How to train in the cold for a warm race
Right now, much of the northeast United States is in the icy grips of winter.
During my run two days ago in Ohio, the real feel temperature was -2 degrees and the footing was a mix of ice and snow. Today back home in Indiana, the real feel temperature is the same and there is a chance of light snow on top of the icy crust on our sidewalks and roads.
Needless to say, this is not optimum training conditions for the A1A Marathon in Fort Lauderdale, Fla., which will be my next race on Sunday, Feb. 18. The temperature in Fort Lauderdale in mid-February should be between 60 and 75 degrees.
Disclaimer: I received a free entry to the A1A Marathon as part of being a BibRave Pro. Learn more about becoming a BibRave Pro ambassador, and check out BibRave.com to review find and write race reviews!
You can use my code, "BIBRAVE" for 15 percent off the A1A race. While I will be doing the marathon, there are other race distances including a half marathon, 5K and a Komen’s Run for the Pink 6K.
Tips for winter training
As I train for the A1A marathon, I don't have to worry about building up to the distance. In November, I finished my 18th marathon at the Indianapolis Monumental, and followed that up with two half marathons to close out the year.
My training will build upon my base with weekly long runs. I will hit a mix of long and short runs on a variety of surfaces, including trails, roads and the treadmill.
While training this time of the year in this type of climate is not new, I can learn from a previous experience. Several years ago, I ran another February marathon in a warm-weather location after training in the cold. It was the Phoenix Marathon and the heat did hit me hard during the race.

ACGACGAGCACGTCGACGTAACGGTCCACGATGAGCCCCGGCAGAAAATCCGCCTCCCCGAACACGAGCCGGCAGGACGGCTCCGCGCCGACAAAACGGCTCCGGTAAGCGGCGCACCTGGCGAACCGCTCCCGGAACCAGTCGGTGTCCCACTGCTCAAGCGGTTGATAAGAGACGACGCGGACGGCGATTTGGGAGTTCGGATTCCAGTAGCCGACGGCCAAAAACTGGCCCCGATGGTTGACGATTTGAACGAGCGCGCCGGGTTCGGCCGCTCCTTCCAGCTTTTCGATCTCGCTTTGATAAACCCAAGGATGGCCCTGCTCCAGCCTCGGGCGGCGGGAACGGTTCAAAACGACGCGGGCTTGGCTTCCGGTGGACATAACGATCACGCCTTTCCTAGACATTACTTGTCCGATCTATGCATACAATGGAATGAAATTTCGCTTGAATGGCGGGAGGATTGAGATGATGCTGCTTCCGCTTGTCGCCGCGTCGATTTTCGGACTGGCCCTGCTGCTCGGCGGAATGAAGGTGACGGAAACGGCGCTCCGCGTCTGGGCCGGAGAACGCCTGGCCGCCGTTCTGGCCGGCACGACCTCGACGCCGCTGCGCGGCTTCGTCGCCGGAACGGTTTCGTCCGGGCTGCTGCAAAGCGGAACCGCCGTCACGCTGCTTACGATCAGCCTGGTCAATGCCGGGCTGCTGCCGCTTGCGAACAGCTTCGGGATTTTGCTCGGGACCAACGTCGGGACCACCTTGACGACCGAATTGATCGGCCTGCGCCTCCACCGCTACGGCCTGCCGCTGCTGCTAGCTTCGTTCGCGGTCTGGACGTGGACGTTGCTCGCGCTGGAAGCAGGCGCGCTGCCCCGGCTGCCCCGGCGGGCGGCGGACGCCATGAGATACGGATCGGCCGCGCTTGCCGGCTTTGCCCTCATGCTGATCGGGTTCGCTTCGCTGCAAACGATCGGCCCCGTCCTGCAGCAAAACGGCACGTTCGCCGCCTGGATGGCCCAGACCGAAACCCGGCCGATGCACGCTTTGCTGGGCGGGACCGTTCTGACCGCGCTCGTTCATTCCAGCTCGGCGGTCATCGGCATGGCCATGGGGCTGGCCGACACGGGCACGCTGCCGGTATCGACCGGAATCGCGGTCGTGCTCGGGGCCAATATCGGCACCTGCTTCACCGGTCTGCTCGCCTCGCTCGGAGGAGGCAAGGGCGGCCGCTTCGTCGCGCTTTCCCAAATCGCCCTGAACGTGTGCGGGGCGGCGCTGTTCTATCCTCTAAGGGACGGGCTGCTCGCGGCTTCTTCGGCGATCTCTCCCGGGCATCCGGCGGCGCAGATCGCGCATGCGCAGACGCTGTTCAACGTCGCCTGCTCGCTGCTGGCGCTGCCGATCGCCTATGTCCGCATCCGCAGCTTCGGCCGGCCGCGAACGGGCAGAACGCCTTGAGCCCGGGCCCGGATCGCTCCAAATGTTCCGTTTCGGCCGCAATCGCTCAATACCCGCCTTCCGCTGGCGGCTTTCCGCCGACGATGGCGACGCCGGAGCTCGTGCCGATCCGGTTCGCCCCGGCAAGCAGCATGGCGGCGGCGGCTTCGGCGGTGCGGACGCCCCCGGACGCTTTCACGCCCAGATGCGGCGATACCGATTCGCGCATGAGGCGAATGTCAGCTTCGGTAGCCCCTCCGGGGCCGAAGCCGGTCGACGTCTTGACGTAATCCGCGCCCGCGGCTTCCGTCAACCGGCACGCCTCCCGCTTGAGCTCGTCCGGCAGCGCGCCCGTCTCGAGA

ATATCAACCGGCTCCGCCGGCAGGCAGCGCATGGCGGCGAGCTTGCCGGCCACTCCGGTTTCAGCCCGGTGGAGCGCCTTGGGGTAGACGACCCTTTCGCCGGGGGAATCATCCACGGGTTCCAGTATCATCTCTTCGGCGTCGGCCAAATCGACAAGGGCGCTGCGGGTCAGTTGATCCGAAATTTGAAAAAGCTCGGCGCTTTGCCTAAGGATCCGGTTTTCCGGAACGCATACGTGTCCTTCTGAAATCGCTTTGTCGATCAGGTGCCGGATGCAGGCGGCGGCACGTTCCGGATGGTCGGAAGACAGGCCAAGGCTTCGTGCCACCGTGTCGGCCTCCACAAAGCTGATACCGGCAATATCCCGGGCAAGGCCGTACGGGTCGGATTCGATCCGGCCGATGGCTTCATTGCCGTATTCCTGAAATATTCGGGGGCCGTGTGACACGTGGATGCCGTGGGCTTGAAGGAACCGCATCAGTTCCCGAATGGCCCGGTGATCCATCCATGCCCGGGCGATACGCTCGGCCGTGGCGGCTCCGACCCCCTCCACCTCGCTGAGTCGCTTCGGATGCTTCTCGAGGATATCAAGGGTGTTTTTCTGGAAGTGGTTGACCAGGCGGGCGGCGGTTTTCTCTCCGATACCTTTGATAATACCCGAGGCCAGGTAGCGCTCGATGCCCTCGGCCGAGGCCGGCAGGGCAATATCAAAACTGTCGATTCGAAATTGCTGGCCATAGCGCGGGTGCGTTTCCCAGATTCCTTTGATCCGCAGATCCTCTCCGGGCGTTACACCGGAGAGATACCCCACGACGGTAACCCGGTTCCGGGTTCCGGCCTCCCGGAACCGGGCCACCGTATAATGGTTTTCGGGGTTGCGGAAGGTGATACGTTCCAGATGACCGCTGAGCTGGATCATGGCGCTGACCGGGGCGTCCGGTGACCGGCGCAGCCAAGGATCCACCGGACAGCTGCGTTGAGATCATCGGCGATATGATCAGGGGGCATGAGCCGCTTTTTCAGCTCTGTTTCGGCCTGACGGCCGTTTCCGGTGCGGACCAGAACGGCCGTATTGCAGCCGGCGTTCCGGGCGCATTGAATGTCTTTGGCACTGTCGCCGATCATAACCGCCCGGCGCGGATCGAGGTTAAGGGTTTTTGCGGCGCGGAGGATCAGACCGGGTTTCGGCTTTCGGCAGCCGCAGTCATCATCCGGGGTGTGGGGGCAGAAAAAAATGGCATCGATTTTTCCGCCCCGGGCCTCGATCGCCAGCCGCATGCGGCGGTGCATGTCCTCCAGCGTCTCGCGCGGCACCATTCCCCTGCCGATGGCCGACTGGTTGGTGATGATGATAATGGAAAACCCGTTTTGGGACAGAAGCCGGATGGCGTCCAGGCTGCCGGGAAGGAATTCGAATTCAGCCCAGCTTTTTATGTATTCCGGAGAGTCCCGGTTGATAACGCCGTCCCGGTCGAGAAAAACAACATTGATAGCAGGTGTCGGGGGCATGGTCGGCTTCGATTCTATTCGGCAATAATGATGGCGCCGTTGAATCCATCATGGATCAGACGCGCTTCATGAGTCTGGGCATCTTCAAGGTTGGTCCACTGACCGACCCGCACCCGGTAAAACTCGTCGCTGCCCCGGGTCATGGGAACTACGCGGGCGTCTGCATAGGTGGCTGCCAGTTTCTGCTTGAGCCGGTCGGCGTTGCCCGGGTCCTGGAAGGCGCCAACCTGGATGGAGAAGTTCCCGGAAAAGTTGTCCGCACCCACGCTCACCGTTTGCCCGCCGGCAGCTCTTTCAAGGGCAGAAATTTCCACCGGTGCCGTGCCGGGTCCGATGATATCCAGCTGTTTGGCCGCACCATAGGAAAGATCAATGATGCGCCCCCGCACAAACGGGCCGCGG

I'll take what I learned from that training cycle and race and better prepare myself for the 2018 race. My training will focus on several key areas that runners need to do when training in the cold for a warm-weather race, including:
Embrace the treadmill. I won't be able to do all my runs outside because of treacherous footing, especially when it is dark outside. Instead, I will use the treadmill, especially when I need to do speedwork. It's not optimum but it will be much easier to get the required leg turnover on a treadmill than when gingerly navigating through slick, icy patches.
Load up the layers. While I don't need to wear long pants until it hits about 20 degrees, I will be wearing tights and additional layers up top during many of my outdoor runs. Additionally, I will be dressing warmer than necessary on the treadmill. I've seen recommendations of starting treadmill runs with a hat and gloves to adapt to warmer weather conditions. By adding an extra layer, I will be sweating more and teaching my body to work through it — a good way to adapt to the warm marathon.
Hydrate, hydrate and hydrate again. Even during cold-weather runs, it's critical to be hydrated. This is an excellent practice, regardless of the conditions, but even more important for when running in conditions similar to what it should be like at the A1A Marathon.
Stay focused on the big goal. During these training runs and the race itself, I will need to remind myself that the A1A Marathon is not the ultimate goal. The race is the first of a three-part series of races concluding with this year's top goal: completing my first 100K at the Ultra Race of Champions in May.